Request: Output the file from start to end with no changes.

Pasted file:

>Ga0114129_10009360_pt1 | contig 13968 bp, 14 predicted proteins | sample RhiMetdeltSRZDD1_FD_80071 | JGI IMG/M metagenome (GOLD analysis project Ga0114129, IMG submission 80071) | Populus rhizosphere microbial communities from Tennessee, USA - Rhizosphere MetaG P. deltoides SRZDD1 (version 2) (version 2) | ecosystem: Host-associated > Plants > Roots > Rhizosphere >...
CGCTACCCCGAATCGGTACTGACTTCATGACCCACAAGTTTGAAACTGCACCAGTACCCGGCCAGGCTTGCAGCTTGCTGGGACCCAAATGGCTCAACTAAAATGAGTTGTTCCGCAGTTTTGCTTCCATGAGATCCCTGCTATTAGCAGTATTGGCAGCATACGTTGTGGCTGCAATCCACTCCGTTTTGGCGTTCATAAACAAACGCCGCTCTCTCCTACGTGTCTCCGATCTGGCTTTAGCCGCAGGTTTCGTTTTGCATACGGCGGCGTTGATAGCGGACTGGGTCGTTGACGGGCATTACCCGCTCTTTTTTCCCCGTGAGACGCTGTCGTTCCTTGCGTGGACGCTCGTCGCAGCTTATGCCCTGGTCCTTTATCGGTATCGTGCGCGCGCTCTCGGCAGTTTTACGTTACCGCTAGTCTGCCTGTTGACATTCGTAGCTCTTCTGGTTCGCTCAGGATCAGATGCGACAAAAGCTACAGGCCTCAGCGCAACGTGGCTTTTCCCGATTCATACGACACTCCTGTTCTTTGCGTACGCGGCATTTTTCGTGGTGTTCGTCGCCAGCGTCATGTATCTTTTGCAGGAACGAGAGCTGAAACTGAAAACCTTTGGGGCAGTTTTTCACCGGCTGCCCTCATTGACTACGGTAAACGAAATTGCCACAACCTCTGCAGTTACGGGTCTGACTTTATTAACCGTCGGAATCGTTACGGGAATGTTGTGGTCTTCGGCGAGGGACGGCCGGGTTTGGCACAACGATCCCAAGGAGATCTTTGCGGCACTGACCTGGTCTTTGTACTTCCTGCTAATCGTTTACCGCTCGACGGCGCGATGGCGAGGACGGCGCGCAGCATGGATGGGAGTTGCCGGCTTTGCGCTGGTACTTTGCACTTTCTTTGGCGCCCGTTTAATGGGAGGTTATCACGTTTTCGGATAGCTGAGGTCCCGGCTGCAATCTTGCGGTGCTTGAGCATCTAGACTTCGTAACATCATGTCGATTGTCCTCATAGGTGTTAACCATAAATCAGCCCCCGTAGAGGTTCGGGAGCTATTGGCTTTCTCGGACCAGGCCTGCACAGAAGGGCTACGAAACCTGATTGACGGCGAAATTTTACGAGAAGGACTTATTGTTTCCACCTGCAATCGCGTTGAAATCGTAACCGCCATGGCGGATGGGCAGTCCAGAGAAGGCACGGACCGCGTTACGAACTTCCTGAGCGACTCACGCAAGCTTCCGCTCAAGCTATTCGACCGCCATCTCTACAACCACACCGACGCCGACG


>Ga0114129_10009360_pt1 | contig 13968 bp, 14 predicted proteins | sample RhiMetdeltSRZDD1_FD_80071 | JGI IMG/M metagenome (GOLD analysis project Ga0114129, IMG submission 80071) | Populus rhizosphere microbial communities from Tennessee, USA - Rhizosphere MetaG P. deltoides SRZDD1 (version 2) (version 2) | ecosystem: Host-associated > Plants > Roots > Rhizosphere >...
CGCTACCCCGAATCGGTACTGACTTCATGACCCACAAGTTTGAAACTGCACCAGTACCCGGCCAGGCTTGCAGCTTGCTGGGACCCAAATGGCTCAACTAAAATGAGTTGTTCCGCAGTTTTGCTTCCATGAGATCCCTGCTATTAGCAGTATTGGCAGCATACGTTGTGGCTGCAATCCACTCCGTTTTGGCGTTCATAAACAAACGCCGCTCTCTCCTACGTGTCTCCGATCTGGCTTTAGCCGCAGGTTTCGTTTTGCATACGGCGGCGTTGATAGCGGACTGGGTCGTTGACGGGCATTACCCGCTCTTTTTTCCCCGTGAGACGCTGTCGTTCCTTGCGTGGACGCTCGTCGCAGCTTATGCCCTGGTCCTTTATCGGTATCGTGCGCGCGCTCTCGGCAGTTTTACGTTACCGCTAGTCTGCCTGTTGACATTCGTAGCTCTTCTGGTTCGCTCAGGATCAGATGCGACAAAAGCTACAGGCCTCAGCGCAACGTGGCTTTTCCCGATTCATACGACACTCCTGTTCTTTGCGTACGCGGCATTTTTCGTGGTGTTCGTCGCCAGCGTCATGTATCTTTTGCAGGAACGAGAGCTGAAACTGAAAACCTTTGGGGCAGTTTTTCACCGGCTGCCCTCATTGACTACGGTAAACGAAATTGCCACAACCTCTGCAGTTACGGGTCTGACTTTATTAACCGTCGGAATCGTTACGGGAATGTTGTGGTCTTCGGCGAGGGACGGCCGGGTTTGGCACAACGATCCCAAGGAGATCTTTGCGGCACTGACCTGGTCTTTGTACTTCCTGCTAATCGTTTACCGCTCGACGGCGCGATGGCGAGGACGGCGCGCAGCATGGATGGGAGTTGCCGGCTTTGCGCTGGTACTTTGCACTTTCTTTGGCGCCCGTTTAATGGGAGGTTATCACGTTTTCGGATAGCTGAGGTCCCGGCTGCAATCTTGCGGTGCTTGAGCATCTAGACTTCGTAACATCATGTCGATTGTCCTCATAGGTGTTAACCATAAATCAGCCCCCGTAGAGGTTCGGGAGCTATTGGCTTTCTCGGACCAGGCCTGCACAGAAGGGCTACGAAACCTGATTGACGGCGAAATTTTACGAGAAGGACTTATTGTTTCCACCTGCAATCGCGTTGAAATCGTAACCGCCATGGCGGATGGGCAGTCCAGAGAAGGCACGGACCGCGTTACGAACTTCCTGAGCGACTCACGCAAGCTTCCGCTCAAGCTATTCGACCGCCATCTCTACAACCACACCGACGCCGACG